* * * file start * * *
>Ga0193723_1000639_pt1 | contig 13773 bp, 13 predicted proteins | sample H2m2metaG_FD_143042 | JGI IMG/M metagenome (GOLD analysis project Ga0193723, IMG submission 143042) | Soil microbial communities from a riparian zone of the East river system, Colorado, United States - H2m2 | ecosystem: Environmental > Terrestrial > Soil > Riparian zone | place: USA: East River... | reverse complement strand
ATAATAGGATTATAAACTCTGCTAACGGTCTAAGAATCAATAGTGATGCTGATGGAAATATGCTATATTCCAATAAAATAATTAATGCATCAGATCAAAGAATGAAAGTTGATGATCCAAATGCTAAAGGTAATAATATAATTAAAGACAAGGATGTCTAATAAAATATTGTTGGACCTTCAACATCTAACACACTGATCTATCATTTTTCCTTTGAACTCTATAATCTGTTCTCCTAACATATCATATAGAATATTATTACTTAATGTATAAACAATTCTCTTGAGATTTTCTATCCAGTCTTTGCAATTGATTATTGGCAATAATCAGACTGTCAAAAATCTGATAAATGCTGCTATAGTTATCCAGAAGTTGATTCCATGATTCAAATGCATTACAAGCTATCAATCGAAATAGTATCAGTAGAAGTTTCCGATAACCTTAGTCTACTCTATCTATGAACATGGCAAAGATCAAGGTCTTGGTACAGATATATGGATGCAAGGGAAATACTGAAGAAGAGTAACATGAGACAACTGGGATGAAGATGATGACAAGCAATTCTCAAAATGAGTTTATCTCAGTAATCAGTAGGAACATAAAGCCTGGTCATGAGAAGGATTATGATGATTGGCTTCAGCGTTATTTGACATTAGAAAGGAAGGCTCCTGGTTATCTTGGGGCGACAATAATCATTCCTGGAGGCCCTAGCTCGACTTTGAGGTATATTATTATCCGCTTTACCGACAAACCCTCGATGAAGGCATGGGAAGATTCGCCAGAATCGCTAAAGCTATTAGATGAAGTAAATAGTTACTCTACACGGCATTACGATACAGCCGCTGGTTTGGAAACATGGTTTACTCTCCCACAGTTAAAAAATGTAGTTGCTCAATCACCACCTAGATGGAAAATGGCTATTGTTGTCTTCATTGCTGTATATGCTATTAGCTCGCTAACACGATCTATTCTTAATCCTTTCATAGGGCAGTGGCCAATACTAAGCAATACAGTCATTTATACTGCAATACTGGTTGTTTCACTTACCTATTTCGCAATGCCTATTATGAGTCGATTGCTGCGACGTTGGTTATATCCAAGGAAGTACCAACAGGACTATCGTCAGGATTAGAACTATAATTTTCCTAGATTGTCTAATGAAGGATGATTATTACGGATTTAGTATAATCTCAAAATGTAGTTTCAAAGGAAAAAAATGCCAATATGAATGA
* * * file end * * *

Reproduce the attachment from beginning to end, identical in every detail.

>Ga0193723_1000639_pt1 | contig 13773 bp, 13 predicted proteins | sample H2m2metaG_FD_143042 | JGI IMG/M metagenome (GOLD analysis project Ga0193723, IMG submission 143042) | Soil microbial communities from a riparian zone of the East river system, Colorado, United States - H2m2 | ecosystem: Environmental > Terrestrial > Soil > Riparian zone | place: USA: East River... | reverse complement strand
ATAATAGGATTATAAACTCTGCTAACGGTCTAAGAATCAATAGTGATGCTGATGGAAATATGCTATATTCCAATAAAATAATTAATGCATCAGATCAAAGAATGAAAGTTGATGATCCAAATGCTAAAGGTAATAATATAATTAAAGACAAGGATGTCTAATAAAATATTGTTGGACCTTCAACATCTAACACACTGATCTATCATTTTTCCTTTGAACTCTATAATCTGTTCTCCTAACATATCATATAGAATATTATTACTTAATGTATAAACAATTCTCTTGAGATTTTCTATCCAGTCTTTGCAATTGATTATTGGCAATAATCAGACTGTCAAAAATCTGATAAATGCTGCTATAGTTATCCAGAAGTTGATTCCATGATTCAAATGCATTACAAGCTATCAATCGAAATAGTATCAGTAGAAGTTTCCGATAACCTTAGTCTACTCTATCTATGAACATGGCAAAGATCAAGGTCTTGGTACAGATATATGGATGCAAGGGAAATACTGAAGAAGAGTAACATGAGACAACTGGGATGAAGATGATGACAAGCAATTCTCAAAATGAGTTTATCTCAGTAATCAGTAGGAACATAAAGCCTGGTCATGAGAAGGATTATGATGATTGGCTTCAGCGTTATTTGACATTAGAAAGGAAGGCTCCTGGTTATCTTGGGGCGACAATAATCATTCCTGGAGGCCCTAGCTCGACTTTGAGGTATATTATTATCCGCTTTACCGACAAACCCTCGATGAAGGCATGGGAAGATTCGCCAGAATCGCTAAAGCTATTAGATGAAGTAAATAGTTACTCTACACGGCATTACGATACAGCCGCTGGTTTGGAAACATGGTTTACTCTCCCACAGTTAAAAAATGTAGTTGCTCAATCACCACCTAGATGGAAAATGGCTATTGTTGTCTTCATTGCTGTATATGCTATTAGCTCGCTAACACGATCTATTCTTAATCCTTTCATAGGGCAGTGGCCAATACTAAGCAATACAGTCATTTATACTGCAATACTGGTTGTTTCACTTACCTATTTCGCAATGCCTATTATGAGTCGATTGCTGCGACGTTGGTTATATCCAAGGAAGTACCAACAGGACTATCGTCAGGATTAGAACTATAATTTTCCTAGATTGTCTAATGAAGGATGATTATTACGGATTTAGTATAATCTCAAAATGTAGTTTCAAAGGAAAAAAATGCCAATATGAATGA